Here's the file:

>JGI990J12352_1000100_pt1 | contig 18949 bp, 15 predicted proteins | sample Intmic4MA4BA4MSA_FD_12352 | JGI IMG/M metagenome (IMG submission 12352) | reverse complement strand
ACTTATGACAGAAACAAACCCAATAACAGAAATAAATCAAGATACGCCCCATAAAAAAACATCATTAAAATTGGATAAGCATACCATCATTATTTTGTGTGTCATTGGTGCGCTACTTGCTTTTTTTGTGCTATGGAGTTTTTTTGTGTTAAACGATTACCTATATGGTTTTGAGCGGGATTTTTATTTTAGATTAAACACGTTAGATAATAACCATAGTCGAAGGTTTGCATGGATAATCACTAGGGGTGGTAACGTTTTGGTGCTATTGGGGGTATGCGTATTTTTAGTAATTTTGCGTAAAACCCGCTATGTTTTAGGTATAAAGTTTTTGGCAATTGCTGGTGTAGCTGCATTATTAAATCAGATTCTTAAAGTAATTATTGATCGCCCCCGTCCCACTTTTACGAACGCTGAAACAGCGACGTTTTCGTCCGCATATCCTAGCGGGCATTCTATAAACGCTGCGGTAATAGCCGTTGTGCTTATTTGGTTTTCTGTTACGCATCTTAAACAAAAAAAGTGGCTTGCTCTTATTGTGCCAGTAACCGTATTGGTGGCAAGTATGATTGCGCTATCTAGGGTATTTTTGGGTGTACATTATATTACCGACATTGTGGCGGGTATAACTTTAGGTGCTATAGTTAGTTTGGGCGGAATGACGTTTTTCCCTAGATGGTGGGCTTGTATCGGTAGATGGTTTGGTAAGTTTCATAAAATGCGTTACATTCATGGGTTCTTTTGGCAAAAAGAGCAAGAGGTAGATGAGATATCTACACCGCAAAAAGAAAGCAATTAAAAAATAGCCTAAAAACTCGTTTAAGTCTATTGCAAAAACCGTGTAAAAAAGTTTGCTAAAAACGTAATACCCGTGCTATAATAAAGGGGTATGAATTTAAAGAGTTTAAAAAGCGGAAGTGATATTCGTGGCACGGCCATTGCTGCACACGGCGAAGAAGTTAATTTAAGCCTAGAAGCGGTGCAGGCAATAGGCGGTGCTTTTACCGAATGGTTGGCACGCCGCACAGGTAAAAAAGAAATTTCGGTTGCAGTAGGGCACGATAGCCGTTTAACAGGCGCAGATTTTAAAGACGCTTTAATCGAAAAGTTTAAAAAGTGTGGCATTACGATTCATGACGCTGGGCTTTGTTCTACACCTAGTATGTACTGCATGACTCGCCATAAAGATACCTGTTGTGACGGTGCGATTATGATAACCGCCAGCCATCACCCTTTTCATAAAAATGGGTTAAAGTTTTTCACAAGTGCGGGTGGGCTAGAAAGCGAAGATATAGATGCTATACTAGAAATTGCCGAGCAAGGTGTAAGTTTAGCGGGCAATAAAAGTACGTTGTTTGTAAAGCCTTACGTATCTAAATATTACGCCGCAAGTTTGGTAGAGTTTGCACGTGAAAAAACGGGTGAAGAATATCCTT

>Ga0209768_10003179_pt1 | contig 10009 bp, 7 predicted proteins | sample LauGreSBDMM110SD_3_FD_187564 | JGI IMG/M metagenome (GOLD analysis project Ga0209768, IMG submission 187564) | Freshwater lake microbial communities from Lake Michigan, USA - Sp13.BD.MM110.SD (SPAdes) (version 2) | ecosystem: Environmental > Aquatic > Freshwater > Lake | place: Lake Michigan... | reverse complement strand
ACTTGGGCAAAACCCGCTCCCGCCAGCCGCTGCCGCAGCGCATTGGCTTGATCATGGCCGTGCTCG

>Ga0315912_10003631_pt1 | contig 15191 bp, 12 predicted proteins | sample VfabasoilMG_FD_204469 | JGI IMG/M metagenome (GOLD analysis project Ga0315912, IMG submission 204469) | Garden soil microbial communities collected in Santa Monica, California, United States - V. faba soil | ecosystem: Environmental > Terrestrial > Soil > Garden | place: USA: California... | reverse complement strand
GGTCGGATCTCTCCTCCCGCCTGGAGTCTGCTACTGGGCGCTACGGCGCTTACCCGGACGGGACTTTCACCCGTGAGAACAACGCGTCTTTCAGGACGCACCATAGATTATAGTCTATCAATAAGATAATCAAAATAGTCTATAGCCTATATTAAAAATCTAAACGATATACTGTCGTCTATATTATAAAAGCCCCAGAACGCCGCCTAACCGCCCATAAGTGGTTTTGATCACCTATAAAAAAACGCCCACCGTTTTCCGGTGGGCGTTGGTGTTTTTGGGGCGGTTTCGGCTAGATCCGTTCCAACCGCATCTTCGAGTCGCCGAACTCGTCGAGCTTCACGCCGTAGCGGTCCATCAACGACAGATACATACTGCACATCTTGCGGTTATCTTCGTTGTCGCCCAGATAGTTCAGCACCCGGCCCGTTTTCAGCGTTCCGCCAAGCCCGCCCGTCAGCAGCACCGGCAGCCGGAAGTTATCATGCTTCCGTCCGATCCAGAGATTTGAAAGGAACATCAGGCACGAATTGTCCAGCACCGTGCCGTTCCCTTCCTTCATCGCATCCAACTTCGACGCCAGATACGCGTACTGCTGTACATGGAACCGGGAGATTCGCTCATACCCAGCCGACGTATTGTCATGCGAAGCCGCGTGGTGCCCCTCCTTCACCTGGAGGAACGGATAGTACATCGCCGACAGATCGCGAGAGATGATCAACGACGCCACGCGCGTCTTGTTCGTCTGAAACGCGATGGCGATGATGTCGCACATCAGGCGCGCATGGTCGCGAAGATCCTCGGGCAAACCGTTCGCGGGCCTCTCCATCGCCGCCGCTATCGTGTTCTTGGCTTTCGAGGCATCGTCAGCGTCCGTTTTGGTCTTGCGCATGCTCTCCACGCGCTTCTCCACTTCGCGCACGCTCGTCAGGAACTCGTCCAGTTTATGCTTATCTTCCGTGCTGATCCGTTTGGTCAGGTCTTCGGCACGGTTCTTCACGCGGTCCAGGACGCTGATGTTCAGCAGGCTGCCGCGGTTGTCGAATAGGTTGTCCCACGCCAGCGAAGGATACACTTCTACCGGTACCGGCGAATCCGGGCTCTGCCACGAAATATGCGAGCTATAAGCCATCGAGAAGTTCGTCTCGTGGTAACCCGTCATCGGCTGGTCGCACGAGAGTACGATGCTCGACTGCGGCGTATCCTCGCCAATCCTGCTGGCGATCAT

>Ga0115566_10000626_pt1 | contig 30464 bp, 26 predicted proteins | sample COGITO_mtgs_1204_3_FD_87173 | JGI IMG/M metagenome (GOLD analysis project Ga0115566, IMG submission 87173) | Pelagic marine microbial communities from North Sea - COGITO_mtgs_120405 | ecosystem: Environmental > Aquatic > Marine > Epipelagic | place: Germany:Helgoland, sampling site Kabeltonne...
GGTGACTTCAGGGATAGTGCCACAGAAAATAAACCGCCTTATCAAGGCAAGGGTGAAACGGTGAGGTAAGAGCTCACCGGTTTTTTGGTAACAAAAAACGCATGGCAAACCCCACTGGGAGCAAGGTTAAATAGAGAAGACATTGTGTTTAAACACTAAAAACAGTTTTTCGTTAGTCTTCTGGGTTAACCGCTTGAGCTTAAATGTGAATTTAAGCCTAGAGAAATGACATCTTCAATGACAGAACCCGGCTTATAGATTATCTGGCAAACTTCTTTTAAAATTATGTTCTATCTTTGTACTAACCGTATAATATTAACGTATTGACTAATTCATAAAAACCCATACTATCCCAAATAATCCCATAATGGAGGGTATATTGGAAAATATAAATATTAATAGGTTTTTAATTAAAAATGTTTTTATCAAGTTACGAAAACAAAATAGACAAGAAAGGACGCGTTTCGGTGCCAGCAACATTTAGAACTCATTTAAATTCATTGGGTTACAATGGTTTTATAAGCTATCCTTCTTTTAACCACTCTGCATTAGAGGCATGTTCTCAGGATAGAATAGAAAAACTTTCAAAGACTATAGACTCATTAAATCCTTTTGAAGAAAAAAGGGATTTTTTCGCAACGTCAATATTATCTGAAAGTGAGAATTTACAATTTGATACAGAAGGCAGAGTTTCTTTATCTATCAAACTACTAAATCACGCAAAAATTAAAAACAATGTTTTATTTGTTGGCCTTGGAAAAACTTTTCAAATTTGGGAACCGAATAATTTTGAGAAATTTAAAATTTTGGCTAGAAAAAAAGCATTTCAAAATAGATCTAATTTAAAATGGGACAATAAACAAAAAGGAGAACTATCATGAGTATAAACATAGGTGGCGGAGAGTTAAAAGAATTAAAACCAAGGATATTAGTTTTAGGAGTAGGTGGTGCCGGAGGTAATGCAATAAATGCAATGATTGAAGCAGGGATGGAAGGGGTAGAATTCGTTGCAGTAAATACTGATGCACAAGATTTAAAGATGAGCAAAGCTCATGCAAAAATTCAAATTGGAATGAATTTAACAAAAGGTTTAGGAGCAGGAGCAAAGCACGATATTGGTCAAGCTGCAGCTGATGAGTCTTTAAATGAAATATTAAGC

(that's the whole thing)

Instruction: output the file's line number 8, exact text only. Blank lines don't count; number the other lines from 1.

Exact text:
GGTGACTTCAGGGATAGTGCCACAGAAAATAAACCGCCTTATCAAGGCAAGGGTGAAACGGTGAGGTAAGAGCTCACCGGTTTTTTGGTAACAAAAAACGCATGGCAAACCCCACTGGGAGCAAGGTTAAATAGAGAAGACATTGTGTTTAAACACTAAAAACAGTTTTTCGTTAGTCTTCTGGGTTAACCGCTTGAGCTTAAATGTGAATTTAAGCCTAGAGAAATGACATCTTCAATGACAGAACCCGGCTTATAGATTATCTGGCAAACTTCTTTTAAAATTATGTTCTATCTTTGTACTAACCGTATAATATTAACGTATTGACTAATTCATAAAAACCCATACTATCCCAAATAATCCCATAATGGAGGGTATATTGGAAAATATAAATATTAATAGGTTTTTAATTAAAAATGTTTTTATCAAGTTACGAAAACAAAATAGACAAGAAAGGACGCGTTTCGGTGCCAGCAACATTTAGAACTCATTTAAATTCATTGGGTTACAATGGTTTTATAAGCTATCCTTCTTTTAACCACTCTGCATTAGAGGCATGTTCTCAGGATAGAATAGAAAAACTTTCAAAGACTATAGACTCATTAAATCCTTTTGAAGAAAAAAGGGATTTTTTCGCAACGTCAATATTATCTGAAAGTGAGAATTTACAATTTGATACAGAAGGCAGAGTTTCTTTATCTATCAAACTACTAAATCACGCAAAAATTAAAAACAATGTTTTATTTGTTGGCCTTGGAAAAACTTTTCAAATTTGGGAACCGAATAATTTTGAGAAATTTAAAATTTTGGCTAGAAAAAAAGCATTTCAAAATAGATCTAATTTAAAATGGGACAATAAACAAAAAGGAGAACTATCATGAGTATAAACATAGGTGGCGGAGAGTTAAAAGAATTAAAACCAAGGATATTAGTTTTAGGAGTAGGTGGTGCCGGAGGTAATGCAATAAATGCAATGATTGAAGCAGGGATGGAAGGGGTAGAATTCGTTGCAGTAAATACTGATGCACAAGATTTAAAGATGAGCAAAGCTCATGCAAAAATTCAAATTGGAATGAATTTAACAAAAGGTTTAGGAGCAGGAGCAAAGCACGATATTGGTCAAGCTGCAGCTGATGAGTCTTTAAATGAAATATTAAGC